U.S. policymakers still lag behind in terms of understanding the role food plays in holistic health — this was a point of agreement among panelists at a Food Tank conversation on Capitol Hill. "We have these debates here in Congress that rip us apart over the high costs of health care, and yet one of the best ways to control health care costs is to make sure that people have access to good quality nutrition," Rep. James McGovern (D-MA) says. For Gregory Cooper, manager of DC Central Kitchen, the missing link for legislators is an understanding of not only the issues at play but also the ways people's lives are affected on a day-to-day and generation-to-generation basis.
"Let's not get cancer in the first place: how's that for a cure?" asks Fran Drescher, the actress and president of Cancer Schmancer. Drescher tells Dani Nierenberg that everyone — young and old — can create a healthier and cancer-free world by making small changes to their daily lifestyle habits, putting consumer pressure on companies to reduce the chemicals they use in food and cleaning solutions, and educating each other about the profit motives that drive the modern pharmaceutical industry.
Reposted with permission from our media associate Food Tank.
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By Katherine Kornei
Clear-cutting a forest is relatively easy—just pick a tree and start chopping. But there are benefits to more sophisticated forest management. One technique—which involves repeatedly harvesting smaller trees every 30 or so years but leaving an upper story of larger trees for longer periods (60, 90, or 120 years)—ensures a steady supply of both firewood and construction timber.
A Pattern in the Rings<p>The <a href="https://www.encyclopedia.com/science/dictionaries-thesauruses-pictures-and-press-releases/coppice-standards-0" target="_blank">coppice-with-standards</a> management practice produces a two-story forest, said <a href="https://www.researchgate.net/profile/Bernhard_Muigg" target="_blank">Bernhard Muigg</a>, a dendrochronologist at the University of Freiburg in Germany. "You have an upper story of single trees that are allowed to grow for several understory generations."</p><p>That arrangement imprints a characteristic tree ring pattern in a forest's upper story trees (the "standards"): thick rings indicative of heavy growth, which show up at regular intervals as the surrounding smaller trees are cut down. "The trees are growing faster," said Muigg. "You can really see it with your naked eye."</p><p>Muigg and his collaborators characterized that <a href="https://ltrr.arizona.edu/about/treerings" target="_blank">dendrochronological pattern</a> in 161 oak trees growing in central Germany, one of the few remaining sites in Europe with actively managed coppice-with-standards forests. They found up to nine cycles of heavy growth in the trees, the oldest of which was planted in 1761. The researchers then turned to a historical data set — more than 2,000 oak <a href="https://eos.org/articles/podcast-discovering-europes-history-through-its-timbers" target="_blank" rel="noopener noreferrer">timbers from buildings and archaeological sites</a> in Germany and France dating from between 300 and 2015 — to look for a similar pattern.</p>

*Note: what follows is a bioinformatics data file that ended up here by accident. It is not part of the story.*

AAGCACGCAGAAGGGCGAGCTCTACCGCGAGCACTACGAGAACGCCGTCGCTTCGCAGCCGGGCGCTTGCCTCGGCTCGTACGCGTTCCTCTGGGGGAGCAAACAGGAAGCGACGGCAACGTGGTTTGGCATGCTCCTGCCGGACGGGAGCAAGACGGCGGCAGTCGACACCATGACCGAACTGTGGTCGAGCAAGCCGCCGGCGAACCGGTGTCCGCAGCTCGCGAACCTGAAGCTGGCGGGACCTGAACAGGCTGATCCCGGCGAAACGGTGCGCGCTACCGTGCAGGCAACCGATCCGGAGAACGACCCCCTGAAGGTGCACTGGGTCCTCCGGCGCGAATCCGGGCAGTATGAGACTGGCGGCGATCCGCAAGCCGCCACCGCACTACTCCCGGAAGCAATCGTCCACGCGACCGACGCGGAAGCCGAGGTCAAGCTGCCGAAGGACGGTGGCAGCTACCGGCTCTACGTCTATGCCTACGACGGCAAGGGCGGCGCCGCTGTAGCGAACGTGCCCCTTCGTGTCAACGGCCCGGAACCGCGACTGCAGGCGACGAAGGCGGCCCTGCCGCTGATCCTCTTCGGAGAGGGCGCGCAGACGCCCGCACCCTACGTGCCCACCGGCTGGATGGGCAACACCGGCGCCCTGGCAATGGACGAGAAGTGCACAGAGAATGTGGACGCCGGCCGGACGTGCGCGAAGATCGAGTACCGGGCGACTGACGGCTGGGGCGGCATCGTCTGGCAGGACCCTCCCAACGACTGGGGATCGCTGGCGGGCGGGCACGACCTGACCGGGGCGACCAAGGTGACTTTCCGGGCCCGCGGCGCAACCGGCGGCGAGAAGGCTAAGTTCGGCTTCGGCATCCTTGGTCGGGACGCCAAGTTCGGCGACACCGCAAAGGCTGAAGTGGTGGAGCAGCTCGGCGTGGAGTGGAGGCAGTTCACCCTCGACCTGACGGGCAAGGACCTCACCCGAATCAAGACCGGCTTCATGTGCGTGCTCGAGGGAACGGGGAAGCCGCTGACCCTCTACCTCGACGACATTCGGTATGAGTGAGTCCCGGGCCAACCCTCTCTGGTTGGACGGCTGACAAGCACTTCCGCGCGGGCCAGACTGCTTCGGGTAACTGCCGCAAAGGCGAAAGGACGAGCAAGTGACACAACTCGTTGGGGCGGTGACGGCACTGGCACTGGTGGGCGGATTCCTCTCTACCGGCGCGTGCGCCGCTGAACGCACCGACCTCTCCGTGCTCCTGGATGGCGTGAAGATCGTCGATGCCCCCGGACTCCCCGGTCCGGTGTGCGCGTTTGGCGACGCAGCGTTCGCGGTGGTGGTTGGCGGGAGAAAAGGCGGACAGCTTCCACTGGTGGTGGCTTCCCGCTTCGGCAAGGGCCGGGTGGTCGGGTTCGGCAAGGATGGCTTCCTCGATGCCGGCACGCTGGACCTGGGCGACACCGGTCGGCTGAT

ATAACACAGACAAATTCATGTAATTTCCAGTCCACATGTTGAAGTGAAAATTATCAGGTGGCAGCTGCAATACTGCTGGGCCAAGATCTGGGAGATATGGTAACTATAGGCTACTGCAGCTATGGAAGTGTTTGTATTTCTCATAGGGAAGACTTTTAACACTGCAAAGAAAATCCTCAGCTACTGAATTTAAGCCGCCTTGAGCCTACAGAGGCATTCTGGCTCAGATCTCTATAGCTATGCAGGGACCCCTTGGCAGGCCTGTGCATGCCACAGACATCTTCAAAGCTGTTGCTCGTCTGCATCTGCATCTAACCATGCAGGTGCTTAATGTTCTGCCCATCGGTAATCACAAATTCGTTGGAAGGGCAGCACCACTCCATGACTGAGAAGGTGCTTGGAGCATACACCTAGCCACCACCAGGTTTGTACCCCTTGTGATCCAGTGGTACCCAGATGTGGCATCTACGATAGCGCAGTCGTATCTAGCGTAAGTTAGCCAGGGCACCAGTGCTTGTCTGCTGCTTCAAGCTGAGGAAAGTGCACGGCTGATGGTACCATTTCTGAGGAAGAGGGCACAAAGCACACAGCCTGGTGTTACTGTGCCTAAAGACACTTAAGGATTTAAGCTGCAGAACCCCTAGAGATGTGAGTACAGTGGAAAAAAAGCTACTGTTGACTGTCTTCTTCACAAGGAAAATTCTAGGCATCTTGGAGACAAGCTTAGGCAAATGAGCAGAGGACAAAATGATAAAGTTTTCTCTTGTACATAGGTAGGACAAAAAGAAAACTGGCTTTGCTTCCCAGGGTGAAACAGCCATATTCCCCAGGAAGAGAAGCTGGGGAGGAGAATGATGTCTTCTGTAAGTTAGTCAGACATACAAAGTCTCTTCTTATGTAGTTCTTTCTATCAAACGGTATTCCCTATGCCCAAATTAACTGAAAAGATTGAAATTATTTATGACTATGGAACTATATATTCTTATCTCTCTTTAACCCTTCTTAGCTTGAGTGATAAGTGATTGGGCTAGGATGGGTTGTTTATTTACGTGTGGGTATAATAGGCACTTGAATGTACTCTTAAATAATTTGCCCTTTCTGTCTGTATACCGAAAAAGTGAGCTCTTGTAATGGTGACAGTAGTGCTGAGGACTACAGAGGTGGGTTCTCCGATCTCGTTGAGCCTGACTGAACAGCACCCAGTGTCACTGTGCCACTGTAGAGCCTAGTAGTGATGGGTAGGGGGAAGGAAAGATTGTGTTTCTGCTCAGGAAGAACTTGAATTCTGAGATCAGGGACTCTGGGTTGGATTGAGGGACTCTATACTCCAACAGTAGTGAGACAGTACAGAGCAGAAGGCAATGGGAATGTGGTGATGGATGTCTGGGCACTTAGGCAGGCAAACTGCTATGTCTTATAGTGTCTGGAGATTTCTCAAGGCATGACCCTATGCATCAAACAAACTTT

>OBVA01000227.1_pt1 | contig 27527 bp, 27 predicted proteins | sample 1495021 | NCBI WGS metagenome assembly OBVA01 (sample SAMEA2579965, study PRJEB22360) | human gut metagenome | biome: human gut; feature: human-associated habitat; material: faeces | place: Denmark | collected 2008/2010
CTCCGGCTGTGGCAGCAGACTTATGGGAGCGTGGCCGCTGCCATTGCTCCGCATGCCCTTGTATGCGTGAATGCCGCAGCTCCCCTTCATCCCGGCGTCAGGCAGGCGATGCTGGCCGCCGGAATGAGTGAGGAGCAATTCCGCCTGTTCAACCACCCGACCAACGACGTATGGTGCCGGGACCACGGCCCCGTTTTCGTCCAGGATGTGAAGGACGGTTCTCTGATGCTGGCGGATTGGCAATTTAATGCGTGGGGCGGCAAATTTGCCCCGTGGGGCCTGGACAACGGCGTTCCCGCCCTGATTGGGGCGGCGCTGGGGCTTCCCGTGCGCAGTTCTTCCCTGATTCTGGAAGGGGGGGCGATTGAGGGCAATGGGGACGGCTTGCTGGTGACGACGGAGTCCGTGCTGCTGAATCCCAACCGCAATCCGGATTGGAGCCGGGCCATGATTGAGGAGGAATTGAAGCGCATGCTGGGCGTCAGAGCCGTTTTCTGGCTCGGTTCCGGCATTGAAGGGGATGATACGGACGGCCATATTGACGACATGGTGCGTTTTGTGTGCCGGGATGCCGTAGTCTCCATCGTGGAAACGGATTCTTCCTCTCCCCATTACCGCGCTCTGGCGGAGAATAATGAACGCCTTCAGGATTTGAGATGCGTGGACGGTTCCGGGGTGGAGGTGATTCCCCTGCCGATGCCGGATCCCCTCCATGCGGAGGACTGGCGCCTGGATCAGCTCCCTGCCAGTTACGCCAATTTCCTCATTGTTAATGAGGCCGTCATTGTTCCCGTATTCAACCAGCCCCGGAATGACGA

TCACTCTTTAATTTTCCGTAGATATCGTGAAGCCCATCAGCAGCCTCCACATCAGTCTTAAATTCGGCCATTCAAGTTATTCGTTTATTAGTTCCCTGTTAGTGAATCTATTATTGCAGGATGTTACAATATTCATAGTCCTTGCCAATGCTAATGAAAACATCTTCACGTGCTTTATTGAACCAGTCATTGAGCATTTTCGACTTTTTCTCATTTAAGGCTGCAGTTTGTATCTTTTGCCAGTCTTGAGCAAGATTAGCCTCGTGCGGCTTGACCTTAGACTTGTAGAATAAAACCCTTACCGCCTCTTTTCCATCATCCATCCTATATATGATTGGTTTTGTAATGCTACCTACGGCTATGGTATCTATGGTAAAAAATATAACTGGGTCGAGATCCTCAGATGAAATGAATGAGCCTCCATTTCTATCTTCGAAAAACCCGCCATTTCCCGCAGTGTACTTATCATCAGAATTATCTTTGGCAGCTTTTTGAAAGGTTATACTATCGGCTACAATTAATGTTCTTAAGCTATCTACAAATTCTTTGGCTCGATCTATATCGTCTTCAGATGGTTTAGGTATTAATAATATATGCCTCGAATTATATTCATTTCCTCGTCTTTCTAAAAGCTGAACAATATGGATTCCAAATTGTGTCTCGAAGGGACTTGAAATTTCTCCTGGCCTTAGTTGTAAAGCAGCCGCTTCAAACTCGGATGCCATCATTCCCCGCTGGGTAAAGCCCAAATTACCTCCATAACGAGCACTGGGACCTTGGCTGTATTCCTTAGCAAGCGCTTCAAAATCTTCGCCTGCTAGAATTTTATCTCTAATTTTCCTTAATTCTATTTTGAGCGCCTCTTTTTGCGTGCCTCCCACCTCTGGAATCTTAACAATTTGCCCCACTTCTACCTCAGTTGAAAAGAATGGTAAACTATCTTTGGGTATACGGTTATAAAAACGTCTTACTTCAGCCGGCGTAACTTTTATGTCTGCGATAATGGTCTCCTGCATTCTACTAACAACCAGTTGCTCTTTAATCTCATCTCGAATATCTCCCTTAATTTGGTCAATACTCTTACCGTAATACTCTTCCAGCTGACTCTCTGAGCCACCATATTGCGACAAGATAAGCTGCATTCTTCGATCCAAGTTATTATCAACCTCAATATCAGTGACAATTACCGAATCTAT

A Gap of 500 Years<p>The team found wood with the characteristic coppice-with-standards tree ring pattern dating to as early as the 6th century. That was a surprise, Muigg and his colleagues concluded, because the first mention of this forest management practice in historical documents occurred only roughly 500 years later, in the 13th century.</p><p>It's probable that forest management practices were not well documented prior to the High Middle Ages (1000–1250), the researchers suggested. "Forests are mainly mentioned in the context of royal hunting interests or donations," said Muigg. Dendrochronological studies are particularly important because they can reveal information not captured by a sparse historical record, he added.</p><p>These results were <a href="https://www.nature.com/articles/s41598-020-78933-8" target="_blank">published in December in <em>Scientific Reports</em></a>.</p><p>"It's nice to see the longevity and the history of coppice-with-standards," said <a href="https://www.teagasc.ie/contact/staff-directory/s/ian-short/" target="_blank">Ian Short</a>, a forestry researcher at Teagasc, the Agriculture and Food Development Authority in Ireland, not involved in the research. This technique is valuable because it promotes conservation and habitat biodiversity, Short said. "In the next 10 or 20 years, I think we'll see more coppice-with-standards coming back into production."</p><p>In the future, Muigg and his collaborators hope to analyze a larger sample of historic timbers to trace how the coppice-with-standards practice spread throughout Europe. It will be interesting to understand where this technique originated and how it propagated, said Muigg, and there are plenty of old pieces of wood waiting to be analyzed. "There [are] tons of dendrochronological data."</p><p><em><a href="mailto:email@example.com" target="_blank" rel="noopener noreferrer">Katherine Kornei</a> is a freelance science journalist covering Earth and space science. Her bylines frequently appear in Eos, Science, and The New York Times. Katherine holds a Ph.D. in astronomy from the University of California, Los Angeles.</em></p><p><em>This story originally appeared in <a href="https://eos.org/articles/tree-rings-reveal-how-ancient-forests-were-managed" target="_blank">Eos</a></em> <em>and is republished here as part of Covering Climate Now, a global journalism collaboration strengthening coverage of the climate story.</em></p>